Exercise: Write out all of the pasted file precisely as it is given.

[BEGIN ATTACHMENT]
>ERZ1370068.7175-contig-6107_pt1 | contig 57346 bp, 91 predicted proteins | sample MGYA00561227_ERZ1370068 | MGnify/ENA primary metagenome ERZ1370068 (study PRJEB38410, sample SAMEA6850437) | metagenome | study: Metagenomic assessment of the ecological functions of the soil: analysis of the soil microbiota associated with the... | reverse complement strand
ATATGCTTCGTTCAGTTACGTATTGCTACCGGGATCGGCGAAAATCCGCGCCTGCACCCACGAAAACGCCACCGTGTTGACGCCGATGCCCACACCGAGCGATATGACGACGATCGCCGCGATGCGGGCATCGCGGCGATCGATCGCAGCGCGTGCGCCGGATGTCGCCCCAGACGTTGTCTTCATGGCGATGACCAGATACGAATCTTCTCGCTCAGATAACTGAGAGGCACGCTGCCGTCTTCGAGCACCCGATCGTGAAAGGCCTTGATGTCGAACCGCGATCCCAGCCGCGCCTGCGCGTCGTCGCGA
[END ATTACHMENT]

>ERZ1370068.7175-contig-6107_pt1 | contig 57346 bp, 91 predicted proteins | sample MGYA00561227_ERZ1370068 | MGnify/ENA primary metagenome ERZ1370068 (study PRJEB38410, sample SAMEA6850437) | metagenome | study: Metagenomic assessment of the ecological functions of the soil: analysis of the soil microbiota associated with the... | reverse complement strand
ATATGCTTCGTTCAGTTACGTATTGCTACCGGGATCGGCGAAAATCCGCGCCTGCACCCACGAAAACGCCACCGTGTTGACGCCGATGCCCACACCGAGCGATATGACGACGATCGCCGCGATGCGGGCATCGCGGCGATCGATCGCAGCGCGTGCGCCGGATGTCGCCCCAGACGTTGTCTTCATGGCGATGACCAGATACGAATCTTCTCGCTCAGATAACTGAGAGGCACGCTGCCGTCTTCGAGCACCCGATCGTGAAAGGCCTTGATGTCGAACCGCGATCCCAGCCGCGCCTGCGCGTCGTCGCGA